Starting with the day Mike Trout was drafted to all of his accolades in the minors to his dominance of MLB, Angels fans knew it was only a matter of time until he was the AL MVP.  In 2012 his first full season he put on a dynamic display of power, speed, and athleticism leading the league in stolen bases, runs, OPS+ and making catches in center field that no human should ever be capable of.  In 2013 he did more of the same, leading the league in walks and for the second year in a row, in runs scored, stepping up his OPS to .988 and OPS+ to 179.  Both years he finished second in MVP voting to Miguel Cabrera, who might be a statue in the field but offensively he was mashing the ball including the first triple crown in decades.  If you are a believer in WAR and sabermetrics, Mike Trout deserved the MVP both years but if you believe in the old school stats they favored Miguel Cabrera and it didn’t help that the Angels failed to make the playoffs both years.

    In 2014 it was a different story.  After hitting a single in his first at-bat of the 2012 All Star Game and a double in his first at-bat of the 2013 All Star Game, he hit a triple in his first at-bat of the 2014 All Star Game and ended up adding a double and a walk to go 2-3 with a run scored, two RBI and his first MVP, the all-star variety.  He wasn’t finished though leading the league in RBI and for the third straight year runs scored and WAR, slugging the Angels to the best record in baseball and his first playoff series.  The conversation was no longer about WAR vs old school, there was no doubt he would be the MVP and on November 13th 2014 it was announced that he was unanimously selected as the AL MVP, the sixth player ever to win both the ASG and league MVP in the same season and the fifth-youngest player ever to win the MVP.

    His first at-bat of the 2015 All Star Game was a home run to right field that few players in baseball could hit, finishing off the first at-bat of the ASG cycle.  He was the fourth player ever to lead off the ASG with a home run and he finished the game 1-3 with an RBI and two runs scored and became the first player ever to win back to back All Star Game MVPs.  Unfortunately the rest of 2015 ended with a familiar story, there was another catch and even though he lead the league in slugging, OPS and once again, WAR, the Angels missed the playoffs and Josh Donaldson had an equally impressive season playing for a playoff bound team, leaving Trout the MVP runner-up for the third time in four seasons.

    Some baseball writers and pundits would tell you that there is such a thing as “Trout Fatigue.” That he is so consistently good, and makes it look so easy, that baseball fans and experts take him for granted. I believe it to be true so to claim another MVP award on a team that quite frankly stunk would be a huge accomplishment. As the 2016 season wound down the usual conversation was going on, stop me if you have heard this before… Trout lead the league in WAR, runs, OPS+, OBP, second in OPS, and the list goes on, but he was on a team that was not ever close to the playoff race, and the young Mookie Betts of the hated Chowds seemed to be the favorite to win the award, he had an excellent season and he played for one of the best teams in baseball. Also in the conversation was Jose Altuve, a lovable short guy (seriously, who doesn’t love a short guy) that played for a team that just missed the playoffs and lead the league in average and hits while playing excellent defense. Fortunately, the Trout Fatigue was overcome and once again Mike Trout was rightfully recognized as the best player in the AL with his second MVP award.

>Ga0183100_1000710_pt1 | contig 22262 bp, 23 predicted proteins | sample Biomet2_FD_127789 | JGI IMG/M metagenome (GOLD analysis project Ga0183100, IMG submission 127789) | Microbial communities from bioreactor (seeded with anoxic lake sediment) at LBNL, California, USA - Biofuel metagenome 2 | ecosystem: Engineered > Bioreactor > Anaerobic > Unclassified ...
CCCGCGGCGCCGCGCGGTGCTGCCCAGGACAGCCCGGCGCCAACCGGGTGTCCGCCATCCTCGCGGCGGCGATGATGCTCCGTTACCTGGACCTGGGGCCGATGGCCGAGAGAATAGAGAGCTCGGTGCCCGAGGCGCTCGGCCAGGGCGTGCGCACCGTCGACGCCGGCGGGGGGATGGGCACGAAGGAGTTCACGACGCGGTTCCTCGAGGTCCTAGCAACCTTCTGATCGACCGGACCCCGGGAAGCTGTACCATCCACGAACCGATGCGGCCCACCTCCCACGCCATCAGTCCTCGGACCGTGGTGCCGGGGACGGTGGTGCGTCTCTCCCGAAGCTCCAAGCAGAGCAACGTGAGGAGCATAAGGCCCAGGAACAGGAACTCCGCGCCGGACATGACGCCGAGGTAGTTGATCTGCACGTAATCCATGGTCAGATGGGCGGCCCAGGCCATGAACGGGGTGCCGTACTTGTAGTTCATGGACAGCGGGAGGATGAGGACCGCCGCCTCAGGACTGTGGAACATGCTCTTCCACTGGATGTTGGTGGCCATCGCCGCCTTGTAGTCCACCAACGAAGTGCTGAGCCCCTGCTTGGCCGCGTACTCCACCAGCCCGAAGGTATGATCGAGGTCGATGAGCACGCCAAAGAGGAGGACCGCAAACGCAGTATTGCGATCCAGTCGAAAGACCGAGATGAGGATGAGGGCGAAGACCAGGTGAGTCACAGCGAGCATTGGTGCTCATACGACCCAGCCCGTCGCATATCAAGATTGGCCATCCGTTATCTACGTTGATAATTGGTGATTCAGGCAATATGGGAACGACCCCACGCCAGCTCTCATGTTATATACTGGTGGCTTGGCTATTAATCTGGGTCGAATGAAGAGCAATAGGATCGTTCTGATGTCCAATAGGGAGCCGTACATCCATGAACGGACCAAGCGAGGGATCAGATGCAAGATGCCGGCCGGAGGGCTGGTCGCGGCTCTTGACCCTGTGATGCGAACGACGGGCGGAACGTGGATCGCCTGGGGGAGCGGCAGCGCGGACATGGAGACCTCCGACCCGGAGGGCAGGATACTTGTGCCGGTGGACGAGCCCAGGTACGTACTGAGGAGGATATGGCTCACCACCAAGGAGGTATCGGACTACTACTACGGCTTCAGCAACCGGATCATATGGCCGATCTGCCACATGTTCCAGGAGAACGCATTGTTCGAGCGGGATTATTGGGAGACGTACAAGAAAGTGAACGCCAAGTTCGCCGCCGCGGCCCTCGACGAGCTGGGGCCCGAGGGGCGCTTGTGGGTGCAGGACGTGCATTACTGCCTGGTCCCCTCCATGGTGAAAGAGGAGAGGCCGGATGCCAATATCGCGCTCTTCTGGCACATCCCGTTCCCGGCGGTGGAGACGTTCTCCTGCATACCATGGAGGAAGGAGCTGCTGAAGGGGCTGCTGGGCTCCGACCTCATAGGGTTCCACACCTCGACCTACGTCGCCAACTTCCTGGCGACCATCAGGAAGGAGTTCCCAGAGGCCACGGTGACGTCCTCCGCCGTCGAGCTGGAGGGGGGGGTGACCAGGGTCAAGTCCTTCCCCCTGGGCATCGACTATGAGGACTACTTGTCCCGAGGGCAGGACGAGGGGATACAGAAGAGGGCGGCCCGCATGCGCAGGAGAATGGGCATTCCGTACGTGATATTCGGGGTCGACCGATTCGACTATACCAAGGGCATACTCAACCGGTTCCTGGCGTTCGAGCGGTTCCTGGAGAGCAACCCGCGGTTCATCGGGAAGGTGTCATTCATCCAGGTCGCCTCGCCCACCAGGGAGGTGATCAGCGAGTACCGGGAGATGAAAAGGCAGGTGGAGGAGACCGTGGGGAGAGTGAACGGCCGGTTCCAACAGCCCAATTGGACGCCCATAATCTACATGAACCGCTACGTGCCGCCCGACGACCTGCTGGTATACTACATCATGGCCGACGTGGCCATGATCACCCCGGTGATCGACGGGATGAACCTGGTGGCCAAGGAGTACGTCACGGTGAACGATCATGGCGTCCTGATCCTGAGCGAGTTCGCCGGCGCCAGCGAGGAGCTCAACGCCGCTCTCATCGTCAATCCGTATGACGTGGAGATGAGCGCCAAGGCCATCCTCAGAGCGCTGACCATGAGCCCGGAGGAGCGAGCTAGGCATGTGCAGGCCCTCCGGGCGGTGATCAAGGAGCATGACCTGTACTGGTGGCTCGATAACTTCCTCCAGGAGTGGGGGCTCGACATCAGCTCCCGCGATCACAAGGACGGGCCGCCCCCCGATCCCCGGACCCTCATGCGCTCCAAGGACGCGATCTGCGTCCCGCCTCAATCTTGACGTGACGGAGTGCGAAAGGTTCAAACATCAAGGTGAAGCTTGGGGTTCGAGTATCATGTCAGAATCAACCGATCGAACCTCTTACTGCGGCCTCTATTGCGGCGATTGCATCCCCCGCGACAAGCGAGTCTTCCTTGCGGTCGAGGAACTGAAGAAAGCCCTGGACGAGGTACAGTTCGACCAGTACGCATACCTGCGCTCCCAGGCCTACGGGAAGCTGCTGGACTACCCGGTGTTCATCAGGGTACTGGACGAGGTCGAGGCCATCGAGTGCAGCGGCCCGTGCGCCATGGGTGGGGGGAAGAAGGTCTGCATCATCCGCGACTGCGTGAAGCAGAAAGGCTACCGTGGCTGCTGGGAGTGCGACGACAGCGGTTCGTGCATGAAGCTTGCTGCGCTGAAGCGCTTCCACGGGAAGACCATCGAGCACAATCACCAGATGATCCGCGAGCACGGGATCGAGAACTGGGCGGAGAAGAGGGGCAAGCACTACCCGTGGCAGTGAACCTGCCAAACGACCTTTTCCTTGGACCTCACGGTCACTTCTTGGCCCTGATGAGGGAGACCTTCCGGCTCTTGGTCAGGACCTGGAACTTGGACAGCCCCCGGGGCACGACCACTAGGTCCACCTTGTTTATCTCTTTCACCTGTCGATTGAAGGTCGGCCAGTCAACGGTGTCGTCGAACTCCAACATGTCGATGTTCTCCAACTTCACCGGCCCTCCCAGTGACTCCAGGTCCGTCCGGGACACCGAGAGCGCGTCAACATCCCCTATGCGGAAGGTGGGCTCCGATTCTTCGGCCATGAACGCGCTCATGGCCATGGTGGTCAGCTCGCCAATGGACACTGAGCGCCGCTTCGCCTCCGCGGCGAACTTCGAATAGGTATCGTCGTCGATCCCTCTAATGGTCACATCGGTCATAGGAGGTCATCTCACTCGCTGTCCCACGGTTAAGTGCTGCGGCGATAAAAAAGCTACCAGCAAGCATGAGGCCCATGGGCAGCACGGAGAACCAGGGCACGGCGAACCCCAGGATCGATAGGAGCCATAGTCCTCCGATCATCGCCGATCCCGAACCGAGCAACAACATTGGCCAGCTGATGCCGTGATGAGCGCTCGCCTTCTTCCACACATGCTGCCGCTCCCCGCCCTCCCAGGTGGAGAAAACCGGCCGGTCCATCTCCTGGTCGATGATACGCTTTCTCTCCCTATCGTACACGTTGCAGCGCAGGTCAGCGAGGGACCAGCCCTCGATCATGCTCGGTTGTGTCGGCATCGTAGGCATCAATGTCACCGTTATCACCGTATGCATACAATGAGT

As Angels fans, it really is great to be able to watch the best player in baseball do his thing day in and day out..

     

    #19 - 2012: Trout's Rookie Season for the Ages

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    By Geoff Bilau - AngelsWin.com Senior Editor

    Of all the superlatives that can be lavished upon Mike Trout’s rookie season, perhaps the simplest and most appropriate is “unprecedented,” because no rookie in Major League history reached the statistical heights Trout achieved. For that matter, no second-, third- or even 20th-year player did so, either.

    And he did it all as a 20-year-old.

    .326/.399/.594, 129 runs, 27 2B, 8 3B, 30 HR, 83 RBI, 49 SB

    Trout led the American League in runs scored and stolen bases and finished second in batting average, despite starting the year at AAA Salt Lake and missing the first 20 Major League games. As for “unprecedented,” no player in Major League Baseball’s 141 years had ever surpassed 125 runs, 30 home runs and 45 stolen bases in the same season. Not one. Furthermore, he became the youngest player in history to record a 30 HR-30 SB season and the first rookie to combine 30 HR and 40 SB. Only two rookies scored more runs: Joe DiMaggio (132 in 1936) and Ted Williams (131 in 1939).

    He was named an American League All-Star, American League Rookie of the Year, won a Silver Slugger and finished second in the American League MVP balloting to Triple Crown winner Miguel Cabrera.